Impact Puerto Rico: scarce supplies

Impact Puerto Rico: scarce supplies. (WPEC)

Right now there are people in Puerto Rico searching for water in the mountains and living with limited supplies.

With no car, no public transportation and a one hour commute to a grocery store, it's nearly impossible to get supplies on their own. Instead, people are getting by with the help of volunteer organizations.

"Here we are again and as you can see it's still devastated," said Rafael Villanueva, member of Lions Club Multiple District 51.

Villanueva and his fellow lion's club members traveled to a central mountain town of Utuado.

It is their third visit since Hurricane Maria devastated the island.

“Here it's been four months and you see that it's like it happened two or three weeks ago," Villanueva said.

Villanueva, who was in the military and served during hurricane Andrew in South Florida in 1992 , said the response just hasn't been the same.

"I mean homestead in two months’ time everything was back to normal like we did all the school we did all the churches kids back in school," Villanueva said.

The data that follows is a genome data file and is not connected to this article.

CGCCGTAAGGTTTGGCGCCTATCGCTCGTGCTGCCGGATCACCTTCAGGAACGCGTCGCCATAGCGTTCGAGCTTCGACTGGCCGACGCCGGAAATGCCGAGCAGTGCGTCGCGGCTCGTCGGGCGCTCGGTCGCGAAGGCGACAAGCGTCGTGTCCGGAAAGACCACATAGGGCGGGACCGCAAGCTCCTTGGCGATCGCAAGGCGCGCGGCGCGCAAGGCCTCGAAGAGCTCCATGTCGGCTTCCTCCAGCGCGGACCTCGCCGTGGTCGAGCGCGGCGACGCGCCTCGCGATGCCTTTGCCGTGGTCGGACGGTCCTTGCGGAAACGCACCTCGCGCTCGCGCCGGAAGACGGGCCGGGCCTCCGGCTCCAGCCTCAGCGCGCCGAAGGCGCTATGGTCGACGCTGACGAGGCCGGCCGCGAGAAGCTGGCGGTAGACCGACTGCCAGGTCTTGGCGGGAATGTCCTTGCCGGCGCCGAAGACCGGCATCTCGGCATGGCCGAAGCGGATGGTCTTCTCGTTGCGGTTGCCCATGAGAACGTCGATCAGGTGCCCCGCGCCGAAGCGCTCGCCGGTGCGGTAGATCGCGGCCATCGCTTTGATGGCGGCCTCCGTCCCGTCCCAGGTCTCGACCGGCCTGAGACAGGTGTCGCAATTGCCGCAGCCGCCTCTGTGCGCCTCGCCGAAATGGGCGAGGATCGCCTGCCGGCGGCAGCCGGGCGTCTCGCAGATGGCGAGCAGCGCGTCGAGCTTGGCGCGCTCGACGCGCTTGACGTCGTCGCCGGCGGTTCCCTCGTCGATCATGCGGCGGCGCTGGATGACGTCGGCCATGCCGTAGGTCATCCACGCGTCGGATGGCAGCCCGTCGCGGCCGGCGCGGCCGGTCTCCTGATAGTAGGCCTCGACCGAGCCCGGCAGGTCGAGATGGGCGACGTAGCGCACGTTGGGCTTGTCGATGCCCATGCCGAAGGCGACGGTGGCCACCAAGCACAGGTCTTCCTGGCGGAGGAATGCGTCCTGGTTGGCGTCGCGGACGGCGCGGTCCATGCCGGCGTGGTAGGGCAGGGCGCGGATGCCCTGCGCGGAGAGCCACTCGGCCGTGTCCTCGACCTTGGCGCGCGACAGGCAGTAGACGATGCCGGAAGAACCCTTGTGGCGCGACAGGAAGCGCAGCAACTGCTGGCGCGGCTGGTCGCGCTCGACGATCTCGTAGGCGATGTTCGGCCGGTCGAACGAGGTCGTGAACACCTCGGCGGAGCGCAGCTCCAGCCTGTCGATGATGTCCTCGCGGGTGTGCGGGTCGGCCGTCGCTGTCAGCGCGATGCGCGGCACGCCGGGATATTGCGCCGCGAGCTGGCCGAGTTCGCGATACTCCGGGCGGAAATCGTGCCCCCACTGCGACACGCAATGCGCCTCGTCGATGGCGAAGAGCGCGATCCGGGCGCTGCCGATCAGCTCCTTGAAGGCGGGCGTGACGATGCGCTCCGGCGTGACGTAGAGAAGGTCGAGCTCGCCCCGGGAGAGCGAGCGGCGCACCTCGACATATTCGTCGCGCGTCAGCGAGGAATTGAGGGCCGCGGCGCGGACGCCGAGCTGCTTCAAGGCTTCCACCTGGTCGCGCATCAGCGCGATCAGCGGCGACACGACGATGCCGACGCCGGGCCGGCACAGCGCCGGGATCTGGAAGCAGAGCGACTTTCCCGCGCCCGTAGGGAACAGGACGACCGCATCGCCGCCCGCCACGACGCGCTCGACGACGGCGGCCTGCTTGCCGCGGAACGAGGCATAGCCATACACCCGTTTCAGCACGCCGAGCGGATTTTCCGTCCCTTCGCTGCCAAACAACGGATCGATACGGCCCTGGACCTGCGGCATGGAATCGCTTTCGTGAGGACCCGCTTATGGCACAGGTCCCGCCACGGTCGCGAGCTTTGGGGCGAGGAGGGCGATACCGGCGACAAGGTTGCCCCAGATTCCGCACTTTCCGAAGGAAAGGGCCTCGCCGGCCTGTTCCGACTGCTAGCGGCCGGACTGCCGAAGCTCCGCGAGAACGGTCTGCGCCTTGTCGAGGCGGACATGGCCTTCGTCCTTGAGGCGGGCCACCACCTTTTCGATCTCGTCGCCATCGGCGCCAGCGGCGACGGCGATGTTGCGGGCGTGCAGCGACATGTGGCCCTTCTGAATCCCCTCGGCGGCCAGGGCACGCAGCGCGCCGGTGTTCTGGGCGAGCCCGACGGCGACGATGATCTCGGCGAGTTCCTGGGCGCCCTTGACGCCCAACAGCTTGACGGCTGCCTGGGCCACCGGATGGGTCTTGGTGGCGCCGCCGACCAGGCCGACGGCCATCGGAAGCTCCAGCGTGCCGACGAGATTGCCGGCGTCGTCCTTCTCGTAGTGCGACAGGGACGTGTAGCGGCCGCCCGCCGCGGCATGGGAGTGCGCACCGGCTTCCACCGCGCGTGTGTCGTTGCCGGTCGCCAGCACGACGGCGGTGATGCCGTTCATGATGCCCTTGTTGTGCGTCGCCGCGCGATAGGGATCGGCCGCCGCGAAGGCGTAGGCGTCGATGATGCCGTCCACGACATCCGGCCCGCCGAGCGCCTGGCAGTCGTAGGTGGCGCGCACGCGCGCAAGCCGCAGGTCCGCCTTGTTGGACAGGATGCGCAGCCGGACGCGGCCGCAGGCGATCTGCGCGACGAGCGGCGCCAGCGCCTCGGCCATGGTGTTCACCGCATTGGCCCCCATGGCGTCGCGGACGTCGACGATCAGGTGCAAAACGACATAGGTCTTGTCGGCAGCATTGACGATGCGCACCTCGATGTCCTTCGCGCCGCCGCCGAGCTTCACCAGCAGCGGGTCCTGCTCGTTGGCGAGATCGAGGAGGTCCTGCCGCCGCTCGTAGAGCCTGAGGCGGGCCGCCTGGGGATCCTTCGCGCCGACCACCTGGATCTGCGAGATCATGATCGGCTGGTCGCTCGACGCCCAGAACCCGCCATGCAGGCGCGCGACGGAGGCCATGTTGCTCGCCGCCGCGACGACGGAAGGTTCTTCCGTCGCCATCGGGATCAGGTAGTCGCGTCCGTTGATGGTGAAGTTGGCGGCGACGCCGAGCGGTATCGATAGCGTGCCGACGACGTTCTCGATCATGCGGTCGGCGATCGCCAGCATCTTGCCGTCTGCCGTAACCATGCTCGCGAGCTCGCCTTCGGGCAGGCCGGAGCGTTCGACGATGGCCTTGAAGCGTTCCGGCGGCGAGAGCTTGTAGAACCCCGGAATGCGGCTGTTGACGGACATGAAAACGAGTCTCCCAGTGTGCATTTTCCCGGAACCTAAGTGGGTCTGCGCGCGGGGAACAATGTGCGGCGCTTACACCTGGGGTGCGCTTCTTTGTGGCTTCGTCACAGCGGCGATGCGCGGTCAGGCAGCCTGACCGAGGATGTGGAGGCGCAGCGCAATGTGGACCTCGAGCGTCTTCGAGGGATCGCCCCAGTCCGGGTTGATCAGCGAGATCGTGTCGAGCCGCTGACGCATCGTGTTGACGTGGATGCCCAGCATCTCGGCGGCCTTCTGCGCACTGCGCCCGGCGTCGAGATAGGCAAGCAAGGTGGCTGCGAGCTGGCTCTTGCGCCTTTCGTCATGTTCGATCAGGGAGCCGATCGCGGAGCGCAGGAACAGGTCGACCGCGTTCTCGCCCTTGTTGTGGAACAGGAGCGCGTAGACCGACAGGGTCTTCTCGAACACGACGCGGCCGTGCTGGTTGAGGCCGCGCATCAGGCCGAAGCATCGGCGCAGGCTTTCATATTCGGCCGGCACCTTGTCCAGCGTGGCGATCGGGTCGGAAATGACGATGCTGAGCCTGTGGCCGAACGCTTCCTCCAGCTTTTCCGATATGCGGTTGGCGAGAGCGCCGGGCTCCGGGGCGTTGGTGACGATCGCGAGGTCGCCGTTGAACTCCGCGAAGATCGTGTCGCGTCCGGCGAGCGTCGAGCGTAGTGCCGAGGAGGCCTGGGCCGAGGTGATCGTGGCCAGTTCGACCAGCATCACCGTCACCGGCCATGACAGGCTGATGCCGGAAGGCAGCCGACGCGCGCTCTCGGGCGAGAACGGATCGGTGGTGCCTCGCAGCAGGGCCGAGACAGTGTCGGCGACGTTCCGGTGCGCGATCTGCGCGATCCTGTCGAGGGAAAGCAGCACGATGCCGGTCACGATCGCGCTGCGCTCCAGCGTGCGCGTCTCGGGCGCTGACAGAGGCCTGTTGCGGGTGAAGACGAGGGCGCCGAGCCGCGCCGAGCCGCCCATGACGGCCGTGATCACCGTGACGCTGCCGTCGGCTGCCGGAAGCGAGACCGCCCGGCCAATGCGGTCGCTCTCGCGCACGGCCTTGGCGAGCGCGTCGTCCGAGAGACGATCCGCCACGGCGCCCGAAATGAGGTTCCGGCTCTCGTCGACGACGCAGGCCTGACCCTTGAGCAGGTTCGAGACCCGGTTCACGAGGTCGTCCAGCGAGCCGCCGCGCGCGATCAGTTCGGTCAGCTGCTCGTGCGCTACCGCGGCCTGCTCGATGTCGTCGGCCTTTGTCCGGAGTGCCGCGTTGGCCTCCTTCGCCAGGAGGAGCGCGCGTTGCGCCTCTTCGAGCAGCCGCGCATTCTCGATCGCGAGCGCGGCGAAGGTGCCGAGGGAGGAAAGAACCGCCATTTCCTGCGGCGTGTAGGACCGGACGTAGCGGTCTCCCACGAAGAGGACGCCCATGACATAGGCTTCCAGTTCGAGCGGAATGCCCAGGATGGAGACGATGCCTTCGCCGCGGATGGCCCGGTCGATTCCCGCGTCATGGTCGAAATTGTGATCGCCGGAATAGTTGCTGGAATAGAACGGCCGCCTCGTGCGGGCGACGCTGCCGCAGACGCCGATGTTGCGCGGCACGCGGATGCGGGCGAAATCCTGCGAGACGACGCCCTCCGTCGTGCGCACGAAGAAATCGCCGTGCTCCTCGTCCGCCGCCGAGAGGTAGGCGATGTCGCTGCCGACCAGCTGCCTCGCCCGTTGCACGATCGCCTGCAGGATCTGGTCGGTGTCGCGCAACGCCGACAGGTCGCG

“We are not by any means in the recovery mode yet. We still need to supply a lot of things to people here," said Mariam Vazquez, Immediate Past Council Chair for the Lions Club Multiple District 51.

Lions Club International Foundation recently awarded a $100,000 grant for his group to help with relief efforts.

They are working with FEMA, handing out portable gas stoves, water, groceries and even toys for elementary school kids who are living without power and water.

The unexpected surprise on their way home brought joy to the bus driver.

"I am glad to see people are still giving," said Angelica Corrlaliza.

Giving because they care.

“There needs to be a lot of encouragement from the heart as well," said Vazquez.

And helping build confidence in those with little expectations for the future.

“It's going to take time but we got to have patience. Rome wasn't built in a day. Puerto Rico isn't going to build this six months," Villanueva said.

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